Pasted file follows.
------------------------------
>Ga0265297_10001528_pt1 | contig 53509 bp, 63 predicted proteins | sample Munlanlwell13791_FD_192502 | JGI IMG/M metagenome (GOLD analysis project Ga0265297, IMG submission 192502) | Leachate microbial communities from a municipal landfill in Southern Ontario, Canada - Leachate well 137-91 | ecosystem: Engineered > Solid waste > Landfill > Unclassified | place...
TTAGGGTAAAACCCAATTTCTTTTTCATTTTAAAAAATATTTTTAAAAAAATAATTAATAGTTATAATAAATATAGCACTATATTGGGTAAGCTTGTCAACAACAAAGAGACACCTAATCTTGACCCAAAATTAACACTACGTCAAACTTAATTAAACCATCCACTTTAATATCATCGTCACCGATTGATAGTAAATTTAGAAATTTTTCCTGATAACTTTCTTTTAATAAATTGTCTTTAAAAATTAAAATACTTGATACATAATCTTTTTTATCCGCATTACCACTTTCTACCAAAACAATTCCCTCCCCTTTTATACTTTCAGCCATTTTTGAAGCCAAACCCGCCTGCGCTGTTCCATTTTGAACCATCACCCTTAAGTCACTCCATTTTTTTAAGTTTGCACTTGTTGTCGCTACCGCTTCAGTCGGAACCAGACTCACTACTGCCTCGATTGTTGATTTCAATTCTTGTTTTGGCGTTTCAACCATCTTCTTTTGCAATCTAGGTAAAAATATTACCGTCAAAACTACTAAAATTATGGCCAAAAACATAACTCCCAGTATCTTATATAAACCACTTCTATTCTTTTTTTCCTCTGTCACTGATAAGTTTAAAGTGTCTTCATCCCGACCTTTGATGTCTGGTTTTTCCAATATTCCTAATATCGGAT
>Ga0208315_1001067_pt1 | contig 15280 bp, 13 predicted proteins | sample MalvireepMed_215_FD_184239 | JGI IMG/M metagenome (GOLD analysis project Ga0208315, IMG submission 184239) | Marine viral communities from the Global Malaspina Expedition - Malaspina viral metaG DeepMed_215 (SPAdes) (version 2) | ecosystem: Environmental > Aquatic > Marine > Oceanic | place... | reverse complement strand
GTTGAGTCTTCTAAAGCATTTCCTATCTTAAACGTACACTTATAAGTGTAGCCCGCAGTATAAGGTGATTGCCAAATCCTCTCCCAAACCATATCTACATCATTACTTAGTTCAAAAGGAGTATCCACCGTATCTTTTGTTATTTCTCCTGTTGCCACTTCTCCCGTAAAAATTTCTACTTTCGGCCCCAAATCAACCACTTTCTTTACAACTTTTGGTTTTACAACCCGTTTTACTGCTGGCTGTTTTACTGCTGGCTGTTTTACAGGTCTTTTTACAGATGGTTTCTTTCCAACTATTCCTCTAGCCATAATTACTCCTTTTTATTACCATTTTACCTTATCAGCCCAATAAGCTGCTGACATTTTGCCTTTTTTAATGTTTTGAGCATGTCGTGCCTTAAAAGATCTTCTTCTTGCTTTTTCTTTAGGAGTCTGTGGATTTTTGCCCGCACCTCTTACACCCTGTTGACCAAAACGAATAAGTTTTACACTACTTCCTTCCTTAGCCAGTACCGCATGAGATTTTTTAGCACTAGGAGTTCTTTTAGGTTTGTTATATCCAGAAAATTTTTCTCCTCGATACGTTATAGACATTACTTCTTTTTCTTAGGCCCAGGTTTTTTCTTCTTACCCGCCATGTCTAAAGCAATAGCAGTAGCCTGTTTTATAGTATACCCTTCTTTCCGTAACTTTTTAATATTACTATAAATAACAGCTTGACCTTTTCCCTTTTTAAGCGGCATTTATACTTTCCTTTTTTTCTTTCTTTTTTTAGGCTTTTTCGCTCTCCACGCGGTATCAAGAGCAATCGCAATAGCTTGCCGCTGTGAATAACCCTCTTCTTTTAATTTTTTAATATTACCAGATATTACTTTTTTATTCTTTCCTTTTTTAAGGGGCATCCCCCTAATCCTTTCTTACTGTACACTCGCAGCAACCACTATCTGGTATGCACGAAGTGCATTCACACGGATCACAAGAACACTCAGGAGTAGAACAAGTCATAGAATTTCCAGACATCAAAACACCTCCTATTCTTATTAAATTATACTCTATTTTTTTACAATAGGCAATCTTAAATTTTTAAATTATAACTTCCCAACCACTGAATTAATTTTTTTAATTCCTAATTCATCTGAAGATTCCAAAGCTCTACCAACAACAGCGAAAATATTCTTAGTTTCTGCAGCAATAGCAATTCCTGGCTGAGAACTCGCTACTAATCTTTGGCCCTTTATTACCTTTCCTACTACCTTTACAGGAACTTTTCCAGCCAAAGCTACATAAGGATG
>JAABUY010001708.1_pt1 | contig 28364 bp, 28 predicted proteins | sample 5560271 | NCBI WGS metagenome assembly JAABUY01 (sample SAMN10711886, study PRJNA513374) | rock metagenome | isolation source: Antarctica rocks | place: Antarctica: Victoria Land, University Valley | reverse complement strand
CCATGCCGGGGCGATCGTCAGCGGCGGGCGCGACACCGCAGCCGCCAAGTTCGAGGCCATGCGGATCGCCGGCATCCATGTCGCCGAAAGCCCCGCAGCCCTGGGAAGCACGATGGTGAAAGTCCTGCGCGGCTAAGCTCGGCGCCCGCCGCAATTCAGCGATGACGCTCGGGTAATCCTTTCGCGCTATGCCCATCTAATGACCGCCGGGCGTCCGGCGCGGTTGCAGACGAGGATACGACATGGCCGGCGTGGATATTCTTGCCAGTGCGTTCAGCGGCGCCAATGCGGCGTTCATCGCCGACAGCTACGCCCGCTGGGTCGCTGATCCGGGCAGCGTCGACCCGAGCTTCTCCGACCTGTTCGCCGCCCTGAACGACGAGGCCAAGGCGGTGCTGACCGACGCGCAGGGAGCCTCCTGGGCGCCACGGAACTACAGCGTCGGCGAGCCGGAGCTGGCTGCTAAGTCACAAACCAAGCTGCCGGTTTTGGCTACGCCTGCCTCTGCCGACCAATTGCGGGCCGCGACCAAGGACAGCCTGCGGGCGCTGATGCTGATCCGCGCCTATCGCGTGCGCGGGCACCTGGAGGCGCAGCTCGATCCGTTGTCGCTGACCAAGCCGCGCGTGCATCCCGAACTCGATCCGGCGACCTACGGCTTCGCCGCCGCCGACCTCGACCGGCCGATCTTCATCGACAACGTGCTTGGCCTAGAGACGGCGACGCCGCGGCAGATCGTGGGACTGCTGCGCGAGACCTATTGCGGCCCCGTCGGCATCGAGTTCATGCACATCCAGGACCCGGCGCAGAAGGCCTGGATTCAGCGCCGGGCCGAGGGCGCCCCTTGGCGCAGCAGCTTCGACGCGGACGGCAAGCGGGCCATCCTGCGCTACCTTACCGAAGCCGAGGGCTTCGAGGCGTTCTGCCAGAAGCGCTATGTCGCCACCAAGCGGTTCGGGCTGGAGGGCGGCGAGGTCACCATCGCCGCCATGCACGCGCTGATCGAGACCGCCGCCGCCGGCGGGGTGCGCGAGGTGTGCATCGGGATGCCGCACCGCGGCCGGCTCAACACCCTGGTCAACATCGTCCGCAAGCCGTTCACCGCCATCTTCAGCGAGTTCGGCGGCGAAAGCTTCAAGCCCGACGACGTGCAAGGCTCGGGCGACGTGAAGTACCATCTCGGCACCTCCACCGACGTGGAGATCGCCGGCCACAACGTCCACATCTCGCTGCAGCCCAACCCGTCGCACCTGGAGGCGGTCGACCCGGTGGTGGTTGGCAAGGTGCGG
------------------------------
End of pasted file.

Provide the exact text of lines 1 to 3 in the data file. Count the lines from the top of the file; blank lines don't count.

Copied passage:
>Ga0265297_10001528_pt1 | contig 53509 bp, 63 predicted proteins | sample Munlanlwell13791_FD_192502 | JGI IMG/M metagenome (GOLD analysis project Ga0265297, IMG submission 192502) | Leachate microbial communities from a municipal landfill in Southern Ontario, Canada - Leachate well 137-91 | ecosystem: Engineered > Solid waste > Landfill > Unclassified | place...
TTAGGGTAAAACCCAATTTCTTTTTCATTTTAAAAAATATTTTTAAAAAAATAATTAATAGTTATAATAAATATAGCACTATATTGGGTAAGCTTGTCAACAACAAAGAGACACCTAATCTTGACCCAAAATTAACACTACGTCAAACTTAATTAAACCATCCACTTTAATATCATCGTCACCGATTGATAGTAAATTTAGAAATTTTTCCTGATAACTTTCTTTTAATAAATTGTCTTTAAAAATTAAAATACTTGATACATAATCTTTTTTATCCGCATTACCACTTTCTACCAAAACAATTCCCTCCCCTTTTATACTTTCAGCCATTTTTGAAGCCAAACCCGCCTGCGCTGTTCCATTTTGAACCATCACCCTTAAGTCACTCCATTTTTTTAAGTTTGCACTTGTTGTCGCTACCGCTTCAGTCGGAACCAGACTCACTACTGCCTCGATTGTTGATTTCAATTCTTGTTTTGGCGTTTCAACCATCTTCTTTTGCAATCTAGGTAAAAATATTACCGTCAAAACTACTAAAATTATGGCCAAAAACATAACTCCCAGTATCTTATATAAACCACTTCTATTCTTTTTTTCCTCTGTCACTGATAAGTTTAAAGTGTCTTCATCCCGACCTTTGATGTCTGGTTTTTCCAATATTCCTAATATCGGAT
>Ga0208315_1001067_pt1 | contig 15280 bp, 13 predicted proteins | sample MalvireepMed_215_FD_184239 | JGI IMG/M metagenome (GOLD analysis project Ga0208315, IMG submission 184239) | Marine viral communities from the Global Malaspina Expedition - Malaspina viral metaG DeepMed_215 (SPAdes) (version 2) | ecosystem: Environmental > Aquatic > Marine > Oceanic | place... | reverse complement strand